Prepare the Seed Bed, Adjust the Planter Today. Avoid Regrets Tomorrow.

seed bed preparation

Good crop management practice includes soil and seed bed preparation. “The goal should be to achieve a firm seed bed with minimum moisture loss. It is also important to distribute crop residues,” said John Swanson, Federated agronomist at the Ogilvie location.

Unevenly distributed crop residue contributes to uneven soil temperatures and moisture levels, and those variations in the seed bed inhibit good seed-to-soil contact. The goal should be “to minimize the variability . . . to get crops off to a good start,” he said.

Then, with a prepared seedbed, “planting depth in corn is very important,” he said, and the only way to ensure the proper depth is to adjust the planter before hitting the fields, and whenever soil types or planting conditions change. Swanson noted these specifics for corn planting depths:

  •   - 2 in. is optimal in most situations in central MN and western WI.
  •   - 1.75 in. is recommended for really tight clay soils.
  •   - 2.25 in. is beneficial in really sandy soils.

Agronomists often say it’s better to error deep on planting rather than shallow because “shallow [corn] seed placement increases the risk of poor nodal root establishment,” said Swanson. He went on to explain why:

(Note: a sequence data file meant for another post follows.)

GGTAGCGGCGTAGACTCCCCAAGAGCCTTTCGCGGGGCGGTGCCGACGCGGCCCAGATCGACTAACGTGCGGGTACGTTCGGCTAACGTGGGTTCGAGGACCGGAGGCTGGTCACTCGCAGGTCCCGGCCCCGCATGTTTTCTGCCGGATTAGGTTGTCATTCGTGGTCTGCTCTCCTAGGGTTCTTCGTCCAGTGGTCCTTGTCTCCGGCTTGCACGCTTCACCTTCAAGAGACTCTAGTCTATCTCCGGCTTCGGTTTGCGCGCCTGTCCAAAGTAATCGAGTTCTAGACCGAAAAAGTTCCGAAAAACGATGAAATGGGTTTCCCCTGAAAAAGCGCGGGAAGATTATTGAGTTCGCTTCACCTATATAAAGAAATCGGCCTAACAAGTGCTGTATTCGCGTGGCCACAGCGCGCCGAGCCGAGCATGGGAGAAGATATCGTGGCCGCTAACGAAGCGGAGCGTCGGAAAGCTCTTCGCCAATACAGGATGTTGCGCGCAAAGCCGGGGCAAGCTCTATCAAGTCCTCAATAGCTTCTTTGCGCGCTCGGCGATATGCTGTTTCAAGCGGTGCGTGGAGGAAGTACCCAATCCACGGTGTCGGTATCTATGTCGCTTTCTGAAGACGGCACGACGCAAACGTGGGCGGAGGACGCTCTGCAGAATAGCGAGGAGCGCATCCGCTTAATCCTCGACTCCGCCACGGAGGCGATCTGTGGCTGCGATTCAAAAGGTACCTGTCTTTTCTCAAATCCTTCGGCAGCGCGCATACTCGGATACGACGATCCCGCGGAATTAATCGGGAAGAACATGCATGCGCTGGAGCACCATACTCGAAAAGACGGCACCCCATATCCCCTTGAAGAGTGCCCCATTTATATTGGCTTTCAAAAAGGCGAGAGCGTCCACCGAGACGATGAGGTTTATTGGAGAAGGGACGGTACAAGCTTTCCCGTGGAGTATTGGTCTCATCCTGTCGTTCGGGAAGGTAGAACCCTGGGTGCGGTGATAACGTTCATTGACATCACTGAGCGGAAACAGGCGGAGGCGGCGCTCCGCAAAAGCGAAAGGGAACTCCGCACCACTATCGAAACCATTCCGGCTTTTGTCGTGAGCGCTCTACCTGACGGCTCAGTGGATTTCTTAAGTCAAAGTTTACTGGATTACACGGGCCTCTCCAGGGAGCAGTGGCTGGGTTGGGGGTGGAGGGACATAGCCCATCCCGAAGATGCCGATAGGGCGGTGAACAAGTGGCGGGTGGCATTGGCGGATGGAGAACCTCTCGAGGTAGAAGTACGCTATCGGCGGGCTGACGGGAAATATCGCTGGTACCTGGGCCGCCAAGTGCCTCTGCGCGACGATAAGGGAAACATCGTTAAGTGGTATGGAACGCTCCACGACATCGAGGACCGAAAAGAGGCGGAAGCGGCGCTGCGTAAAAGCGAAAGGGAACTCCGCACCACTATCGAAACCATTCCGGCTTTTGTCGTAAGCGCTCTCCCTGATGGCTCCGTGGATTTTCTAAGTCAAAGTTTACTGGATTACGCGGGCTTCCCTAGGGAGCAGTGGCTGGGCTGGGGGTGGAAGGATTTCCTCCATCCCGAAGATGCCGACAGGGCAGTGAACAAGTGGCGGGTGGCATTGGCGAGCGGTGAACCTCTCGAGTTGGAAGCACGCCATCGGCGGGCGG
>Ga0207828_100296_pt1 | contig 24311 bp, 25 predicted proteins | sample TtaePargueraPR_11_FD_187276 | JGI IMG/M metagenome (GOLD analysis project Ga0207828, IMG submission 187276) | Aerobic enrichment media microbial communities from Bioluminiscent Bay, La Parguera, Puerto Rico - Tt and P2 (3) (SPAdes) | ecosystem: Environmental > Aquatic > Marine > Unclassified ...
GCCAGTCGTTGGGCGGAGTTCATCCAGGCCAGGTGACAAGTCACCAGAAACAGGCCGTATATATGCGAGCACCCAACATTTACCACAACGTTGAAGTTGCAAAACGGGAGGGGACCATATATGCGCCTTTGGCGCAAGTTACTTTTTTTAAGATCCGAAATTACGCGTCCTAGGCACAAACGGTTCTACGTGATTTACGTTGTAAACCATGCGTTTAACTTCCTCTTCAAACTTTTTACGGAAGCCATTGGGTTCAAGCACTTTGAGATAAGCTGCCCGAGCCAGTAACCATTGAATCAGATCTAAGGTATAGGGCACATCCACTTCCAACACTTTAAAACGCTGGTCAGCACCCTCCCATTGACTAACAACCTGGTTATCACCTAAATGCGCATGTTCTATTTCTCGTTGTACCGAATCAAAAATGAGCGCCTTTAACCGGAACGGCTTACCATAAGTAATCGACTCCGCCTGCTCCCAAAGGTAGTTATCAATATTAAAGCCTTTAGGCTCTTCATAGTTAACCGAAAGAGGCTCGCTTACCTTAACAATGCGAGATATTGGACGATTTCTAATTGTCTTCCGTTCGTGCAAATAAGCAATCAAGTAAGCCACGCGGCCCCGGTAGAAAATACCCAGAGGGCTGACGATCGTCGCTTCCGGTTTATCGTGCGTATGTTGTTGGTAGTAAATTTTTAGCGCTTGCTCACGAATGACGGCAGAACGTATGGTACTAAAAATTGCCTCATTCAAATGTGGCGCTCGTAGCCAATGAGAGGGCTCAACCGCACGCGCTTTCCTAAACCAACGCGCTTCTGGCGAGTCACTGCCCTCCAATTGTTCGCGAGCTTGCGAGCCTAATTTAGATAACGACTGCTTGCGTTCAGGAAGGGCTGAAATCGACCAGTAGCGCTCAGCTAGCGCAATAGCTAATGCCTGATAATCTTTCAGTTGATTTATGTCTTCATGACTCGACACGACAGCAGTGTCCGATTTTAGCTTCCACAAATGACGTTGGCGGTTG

• “The mesocotyl is the portion of the corn shoot below ground between the seed and the crown of the plant.  The crown is the base of the corn plant from which the permanent roots grow.  We need to be sure we are planting deep enough, or the roots develop too close to the surface and we can end up with what is known as rootless corn. This is the condition where the permanent or secondary roots do not grow from the crown and we have standability issues because we don’t have the necessary roots for proper support.” 

Soybeans require adequate soil moisture levels for good emergence, so proper planting depth is essential. Soybean planting depths generally fall at 1-1.5 inches, but:

  •   - plant on the shallower end for high-residue conditions, fine-textured (heavy) soils, and moist soils,
  •   - plant on the deeper end of the range – up to 2 in. – in course-textured (sandy) soils and dry soil conditions.

Swanson noted that for planting depths greater than 1.5 in., “it is critical . . . to have a soybean with a great emergence score.”

The only way to ensure proper planting depth is to consistently check and adjust the planter. Don’t just “set it once and go,” said Swanson. And, be sure to talk to your Federated Agronomist with any questions about planting depth.